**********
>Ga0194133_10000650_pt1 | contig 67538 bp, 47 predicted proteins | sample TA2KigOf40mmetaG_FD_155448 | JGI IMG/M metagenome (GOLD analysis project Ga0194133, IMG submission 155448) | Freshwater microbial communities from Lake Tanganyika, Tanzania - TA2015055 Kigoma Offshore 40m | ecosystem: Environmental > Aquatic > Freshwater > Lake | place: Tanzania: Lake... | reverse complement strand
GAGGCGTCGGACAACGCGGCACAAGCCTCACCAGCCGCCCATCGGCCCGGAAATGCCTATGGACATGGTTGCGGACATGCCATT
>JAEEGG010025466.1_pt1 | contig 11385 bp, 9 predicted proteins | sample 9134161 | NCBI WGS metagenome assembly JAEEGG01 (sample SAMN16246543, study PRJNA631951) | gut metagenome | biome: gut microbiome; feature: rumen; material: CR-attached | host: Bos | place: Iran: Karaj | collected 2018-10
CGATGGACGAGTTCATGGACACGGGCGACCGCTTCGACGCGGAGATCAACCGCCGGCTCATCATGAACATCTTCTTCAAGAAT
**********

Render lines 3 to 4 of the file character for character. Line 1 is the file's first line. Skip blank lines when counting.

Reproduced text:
>JAEEGG010025466.1_pt1 | contig 11385 bp, 9 predicted proteins | sample 9134161 | NCBI WGS metagenome assembly JAEEGG01 (sample SAMN16246543, study PRJNA631951) | gut metagenome | biome: gut microbiome; feature: rumen; material: CR-attached | host: Bos | place: Iran: Karaj | collected 2018-10
CGATGGACGAGTTCATGGACACGGGCGACCGCTTCGACGCGGAGATCAACCGCCGGCTCATCATGAACATCTTCTTCAAGAAT